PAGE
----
Stuff I Wish I’d Known About Android Before Building an App

Barnacle is now available for Android. Hooray!

This was my first full-featured Android app (Complex Strategies and the Progressive Doctor don’t count). It took a week of suffering, but now I could probably produce a similar app in a day.

Here are some important lessons I learned along the way.


Don’t use Eclipse. Eclipse runs slower than snail crap. I ended up using Notepad++ and the command line tools.

And certainly don’t use the Eclipse emulator. How the Eclipse developers managed to make such an abysmal emulator is beyond me. I could draw my screens on a piece of paper faster than the emulator would take to render them.

If you must use a GUI, use IntelliJ. It has a slightly better emulator. Actually, it’s better to just use IntelliJ from the start. Later importing a project to IntelliJ can be a hassle depending on which external libraries you’re using.

Get a real Android phone. Most Android developers probably own a phone, but I relied on the emulator. Buttons that were easy to point-and-click on a screen turned out to be ridiculously small on an actual phone.

Design for UI first. A mobile app is really nothing more than an interface to the server. In fact, if the UI is sufficiently beautiful, users won’t care if it does anything at all. Functionality-first is not a good strategy.

I ended up spending most of my time on layout, especially since I had to redo everything after seeing it on a physical device.

Good grief, layouts. Don’t even bother with layout_weight or trying to make a one-size-fits-all design. Android lets you specify different layouts and values for individual screen sizes. Believe it or not, it’s easier to just create separate designs for different devices than come up with something that looks good everywhere.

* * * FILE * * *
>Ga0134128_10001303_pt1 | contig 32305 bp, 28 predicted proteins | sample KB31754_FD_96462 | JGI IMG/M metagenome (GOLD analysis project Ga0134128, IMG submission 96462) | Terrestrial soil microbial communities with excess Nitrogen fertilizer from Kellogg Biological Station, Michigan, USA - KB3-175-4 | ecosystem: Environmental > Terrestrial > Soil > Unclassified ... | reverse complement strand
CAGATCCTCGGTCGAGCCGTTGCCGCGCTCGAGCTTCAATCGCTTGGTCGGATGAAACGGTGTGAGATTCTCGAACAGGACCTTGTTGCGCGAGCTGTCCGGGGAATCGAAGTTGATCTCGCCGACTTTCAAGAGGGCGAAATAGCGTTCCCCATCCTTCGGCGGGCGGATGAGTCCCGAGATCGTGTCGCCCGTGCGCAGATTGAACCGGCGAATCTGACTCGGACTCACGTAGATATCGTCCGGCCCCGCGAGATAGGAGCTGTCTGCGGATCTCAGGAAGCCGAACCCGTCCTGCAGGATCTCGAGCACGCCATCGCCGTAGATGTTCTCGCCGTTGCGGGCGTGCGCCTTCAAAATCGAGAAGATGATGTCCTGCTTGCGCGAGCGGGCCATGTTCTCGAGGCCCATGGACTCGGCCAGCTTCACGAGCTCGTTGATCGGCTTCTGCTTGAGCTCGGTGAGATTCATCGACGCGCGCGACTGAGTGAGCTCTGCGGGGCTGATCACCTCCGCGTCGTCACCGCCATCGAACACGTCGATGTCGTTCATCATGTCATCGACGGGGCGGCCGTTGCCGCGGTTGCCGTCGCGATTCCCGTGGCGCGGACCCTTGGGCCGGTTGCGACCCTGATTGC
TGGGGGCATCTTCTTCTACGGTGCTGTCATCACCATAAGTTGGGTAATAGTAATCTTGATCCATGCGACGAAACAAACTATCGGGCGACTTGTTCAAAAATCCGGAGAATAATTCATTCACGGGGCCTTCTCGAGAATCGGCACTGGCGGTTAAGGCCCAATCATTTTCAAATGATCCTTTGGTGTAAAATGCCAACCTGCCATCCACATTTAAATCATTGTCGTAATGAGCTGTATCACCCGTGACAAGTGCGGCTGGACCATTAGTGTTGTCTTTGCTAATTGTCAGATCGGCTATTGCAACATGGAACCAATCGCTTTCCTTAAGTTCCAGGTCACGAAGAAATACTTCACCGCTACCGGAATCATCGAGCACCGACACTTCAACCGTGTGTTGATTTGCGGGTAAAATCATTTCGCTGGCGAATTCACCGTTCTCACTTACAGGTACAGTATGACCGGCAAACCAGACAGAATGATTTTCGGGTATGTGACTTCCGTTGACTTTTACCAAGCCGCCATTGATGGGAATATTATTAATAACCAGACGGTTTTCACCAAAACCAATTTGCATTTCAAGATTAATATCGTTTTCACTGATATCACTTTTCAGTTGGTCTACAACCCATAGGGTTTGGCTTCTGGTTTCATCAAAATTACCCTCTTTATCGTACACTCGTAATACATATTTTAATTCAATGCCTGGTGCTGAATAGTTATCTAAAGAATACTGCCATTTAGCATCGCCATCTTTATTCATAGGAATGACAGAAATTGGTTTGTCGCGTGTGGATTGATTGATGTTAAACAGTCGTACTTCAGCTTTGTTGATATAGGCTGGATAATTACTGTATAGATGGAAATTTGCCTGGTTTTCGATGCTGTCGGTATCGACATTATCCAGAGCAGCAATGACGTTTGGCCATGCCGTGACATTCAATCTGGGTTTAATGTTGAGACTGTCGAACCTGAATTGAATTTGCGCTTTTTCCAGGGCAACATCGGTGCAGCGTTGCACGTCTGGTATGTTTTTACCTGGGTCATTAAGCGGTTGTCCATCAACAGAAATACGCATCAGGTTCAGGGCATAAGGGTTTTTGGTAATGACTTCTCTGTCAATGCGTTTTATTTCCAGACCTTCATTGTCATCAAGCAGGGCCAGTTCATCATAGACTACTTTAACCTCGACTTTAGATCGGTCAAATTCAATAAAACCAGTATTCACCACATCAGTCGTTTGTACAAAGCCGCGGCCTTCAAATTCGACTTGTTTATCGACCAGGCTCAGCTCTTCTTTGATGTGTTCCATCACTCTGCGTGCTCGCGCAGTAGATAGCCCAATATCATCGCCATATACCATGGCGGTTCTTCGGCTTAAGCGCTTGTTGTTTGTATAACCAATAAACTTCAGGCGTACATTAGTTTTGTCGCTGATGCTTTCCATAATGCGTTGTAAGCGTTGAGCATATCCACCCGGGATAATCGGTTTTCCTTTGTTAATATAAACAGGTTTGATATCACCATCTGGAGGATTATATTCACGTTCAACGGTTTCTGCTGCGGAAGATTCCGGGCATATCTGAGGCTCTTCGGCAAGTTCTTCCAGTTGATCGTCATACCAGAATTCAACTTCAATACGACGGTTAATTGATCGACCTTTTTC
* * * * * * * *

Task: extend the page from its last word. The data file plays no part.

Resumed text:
Build an iPhone app. Most users are on iOS. Who cares if Android has greater global market share; you’re not designing apps to run on a $40 Chinese MiniPad. I live 500 meters from Google’s main campus and it took a whole week to find someone who owned an Android phone. Android should be an afterthought.

Someone with this Mini Pad might want to install your app.

It’s also easier to start with an iPhone app, because you’re designing for 3 different devices as opposed to 80 bajillion different devices. Android developers command a higher salary than iOS developers. Why? Because Android development is harder.

Objective-C was created for app development and is conducive to rapid-prototyping. Java was created for enterprise software and is appropriate for large mismanaged development teams.

Saying that Java is good because it works on all platforms is like saying anal sex is good because it works on all genders.

And don’t use Windows. Windows wasn’t built for developers. I don’t even think it was built BY developers.

Finally, Android has Google behind it, and Google is fighting like hell to make it the default platform. I believe they will succeed and I have high hopes for Android Studio. This is another reason to use IntelliJ instead of Eclipse — IntelliJ forms the basis for Android Studio. AS currently has such limited library support that it is functionally useless, but Google is crapping out an update every few months.

As far as employment prospects go for the next 1-2 years, Android is probably a pretty good bet.


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